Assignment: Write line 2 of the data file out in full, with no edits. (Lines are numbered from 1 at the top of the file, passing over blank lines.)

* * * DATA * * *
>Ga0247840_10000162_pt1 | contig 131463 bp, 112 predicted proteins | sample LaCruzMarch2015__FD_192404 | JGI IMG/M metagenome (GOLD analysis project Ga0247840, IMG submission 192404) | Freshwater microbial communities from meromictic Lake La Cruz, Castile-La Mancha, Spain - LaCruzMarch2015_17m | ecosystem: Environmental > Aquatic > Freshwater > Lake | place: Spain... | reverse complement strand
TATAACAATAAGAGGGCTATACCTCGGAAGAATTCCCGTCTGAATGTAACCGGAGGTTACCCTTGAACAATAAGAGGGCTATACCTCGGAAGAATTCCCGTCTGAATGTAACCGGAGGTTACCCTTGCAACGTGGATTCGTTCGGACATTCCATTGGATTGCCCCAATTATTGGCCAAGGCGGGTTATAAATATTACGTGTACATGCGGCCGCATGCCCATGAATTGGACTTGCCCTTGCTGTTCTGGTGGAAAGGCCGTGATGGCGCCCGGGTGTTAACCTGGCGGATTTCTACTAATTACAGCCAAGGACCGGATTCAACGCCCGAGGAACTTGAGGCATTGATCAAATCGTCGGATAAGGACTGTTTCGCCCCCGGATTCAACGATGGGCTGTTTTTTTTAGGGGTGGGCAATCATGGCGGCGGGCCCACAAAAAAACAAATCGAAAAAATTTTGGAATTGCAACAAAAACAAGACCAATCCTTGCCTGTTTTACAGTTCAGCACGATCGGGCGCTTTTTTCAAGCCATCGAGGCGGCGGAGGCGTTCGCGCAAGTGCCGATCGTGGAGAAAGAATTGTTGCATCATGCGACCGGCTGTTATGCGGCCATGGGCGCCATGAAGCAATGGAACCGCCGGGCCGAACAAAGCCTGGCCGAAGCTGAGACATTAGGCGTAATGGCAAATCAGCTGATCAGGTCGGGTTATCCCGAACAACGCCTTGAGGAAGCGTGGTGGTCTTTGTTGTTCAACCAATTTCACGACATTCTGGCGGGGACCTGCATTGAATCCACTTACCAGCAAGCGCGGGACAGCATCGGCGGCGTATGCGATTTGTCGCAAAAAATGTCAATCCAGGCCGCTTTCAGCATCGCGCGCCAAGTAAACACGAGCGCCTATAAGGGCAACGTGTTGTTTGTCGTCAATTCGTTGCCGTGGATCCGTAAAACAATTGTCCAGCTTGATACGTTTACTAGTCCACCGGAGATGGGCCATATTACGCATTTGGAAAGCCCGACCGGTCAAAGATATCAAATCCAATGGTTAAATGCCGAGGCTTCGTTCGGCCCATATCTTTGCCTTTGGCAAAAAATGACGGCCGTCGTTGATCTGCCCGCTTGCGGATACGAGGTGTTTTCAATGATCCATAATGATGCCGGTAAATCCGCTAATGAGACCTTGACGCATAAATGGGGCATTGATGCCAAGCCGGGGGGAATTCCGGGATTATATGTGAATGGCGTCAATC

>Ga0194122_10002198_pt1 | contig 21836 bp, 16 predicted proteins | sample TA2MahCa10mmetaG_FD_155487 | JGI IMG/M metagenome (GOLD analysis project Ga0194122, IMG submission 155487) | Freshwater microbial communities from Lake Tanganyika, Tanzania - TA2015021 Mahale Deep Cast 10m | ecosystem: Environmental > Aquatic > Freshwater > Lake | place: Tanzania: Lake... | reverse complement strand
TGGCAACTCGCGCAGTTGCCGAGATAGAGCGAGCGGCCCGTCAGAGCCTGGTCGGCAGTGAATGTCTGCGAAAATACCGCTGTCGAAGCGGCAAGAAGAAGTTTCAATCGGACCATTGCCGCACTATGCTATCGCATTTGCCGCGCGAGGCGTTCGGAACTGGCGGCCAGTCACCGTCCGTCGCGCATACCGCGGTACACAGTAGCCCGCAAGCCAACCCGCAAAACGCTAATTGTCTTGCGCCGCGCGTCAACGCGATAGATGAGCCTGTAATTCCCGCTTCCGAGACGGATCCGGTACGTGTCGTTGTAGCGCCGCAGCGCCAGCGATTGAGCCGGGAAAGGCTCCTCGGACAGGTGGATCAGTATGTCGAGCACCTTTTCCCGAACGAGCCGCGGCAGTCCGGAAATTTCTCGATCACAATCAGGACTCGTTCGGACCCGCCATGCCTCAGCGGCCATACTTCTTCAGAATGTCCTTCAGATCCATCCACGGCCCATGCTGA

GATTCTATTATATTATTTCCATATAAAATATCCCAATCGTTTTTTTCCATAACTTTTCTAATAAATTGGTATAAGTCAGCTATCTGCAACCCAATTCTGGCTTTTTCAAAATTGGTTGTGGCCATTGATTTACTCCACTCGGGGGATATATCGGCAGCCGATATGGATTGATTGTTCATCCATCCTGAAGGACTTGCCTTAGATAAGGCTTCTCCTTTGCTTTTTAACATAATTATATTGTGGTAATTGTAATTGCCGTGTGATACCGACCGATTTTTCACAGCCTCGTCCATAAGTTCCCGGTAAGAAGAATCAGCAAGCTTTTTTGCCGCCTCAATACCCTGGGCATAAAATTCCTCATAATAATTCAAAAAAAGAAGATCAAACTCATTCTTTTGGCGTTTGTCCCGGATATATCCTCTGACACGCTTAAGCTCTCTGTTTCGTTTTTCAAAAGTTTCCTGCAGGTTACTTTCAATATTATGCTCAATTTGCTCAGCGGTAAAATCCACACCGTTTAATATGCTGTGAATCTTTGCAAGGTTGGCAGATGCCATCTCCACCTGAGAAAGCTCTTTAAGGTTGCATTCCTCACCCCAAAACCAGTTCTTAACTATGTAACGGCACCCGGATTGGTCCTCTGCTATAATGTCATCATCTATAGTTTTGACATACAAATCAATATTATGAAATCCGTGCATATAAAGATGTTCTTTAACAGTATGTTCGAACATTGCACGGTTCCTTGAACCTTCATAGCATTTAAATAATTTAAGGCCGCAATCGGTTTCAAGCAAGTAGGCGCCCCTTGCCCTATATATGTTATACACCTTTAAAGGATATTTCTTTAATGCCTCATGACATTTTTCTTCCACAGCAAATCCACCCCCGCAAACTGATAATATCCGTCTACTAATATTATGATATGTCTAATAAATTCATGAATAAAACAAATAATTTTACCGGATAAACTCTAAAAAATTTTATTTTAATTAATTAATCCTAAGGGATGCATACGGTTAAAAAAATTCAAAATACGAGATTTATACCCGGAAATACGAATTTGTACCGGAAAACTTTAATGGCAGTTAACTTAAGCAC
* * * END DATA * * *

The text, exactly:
TATAACAATAAGAGGGCTATACCTCGGAAGAATTCCCGTCTGAATGTAACCGGAGGTTACCCTTGAACAATAAGAGGGCTATACCTCGGAAGAATTCCCGTCTGAATGTAACCGGAGGTTACCCTTGCAACGTGGATTCGTTCGGACATTCCATTGGATTGCCCCAATTATTGGCCAAGGCGGGTTATAAATATTACGTGTACATGCGGCCGCATGCCCATGAATTGGACTTGCCCTTGCTGTTCTGGTGGAAAGGCCGTGATGGCGCCCGGGTGTTAACCTGGCGGATTTCTACTAATTACAGCCAAGGACCGGATTCAACGCCCGAGGAACTTGAGGCATTGATCAAATCGTCGGATAAGGACTGTTTCGCCCCCGGATTCAACGATGGGCTGTTTTTTTTAGGGGTGGGCAATCATGGCGGCGGGCCCACAAAAAAACAAATCGAAAAAATTTTGGAATTGCAACAAAAACAAGACCAATCCTTGCCTGTTTTACAGTTCAGCACGATCGGGCGCTTTTTTCAAGCCATCGAGGCGGCGGAGGCGTTCGCGCAAGTGCCGATCGTGGAGAAAGAATTGTTGCATCATGCGACCGGCTGTTATGCGGCCATGGGCGCCATGAAGCAATGGAACCGCCGGGCCGAACAAAGCCTGGCCGAAGCTGAGACATTAGGCGTAATGGCAAATCAGCTGATCAGGTCGGGTTATCCCGAACAACGCCTTGAGGAAGCGTGGTGGTCTTTGTTGTTCAACCAATTTCACGACATTCTGGCGGGGACCTGCATTGAATCCACTTACCAGCAAGCGCGGGACAGCATCGGCGGCGTATGCGATTTGTCGCAAAAAATGTCAATCCAGGCCGCTTTCAGCATCGCGCGCCAAGTAAACACGAGCGCCTATAAGGGCAACGTGTTGTTTGTCGTCAATTCGTTGCCGTGGATCCGTAAAACAATTGTCCAGCTTGATACGTTTACTAGTCCACCGGAGATGGGCCATATTACGCATTTGGAAAGCCCGACCGGTCAAAGATATCAAATCCAATGGTTAAATGCCGAGGCTTCGTTCGGCCCATATCTTTGCCTTTGGCAAAAAATGACGGCCGTCGTTGATCTGCCCGCTTGCGGATACGAGGTGTTTTCAATGATCCATAATGATGCCGGTAAATCCGCTAATGAGACCTTGACGCATAAATGGGGCATTGATGCCAAGCCGGGGGGAATTCCGGGATTATATGTGAATGGCGTCAATC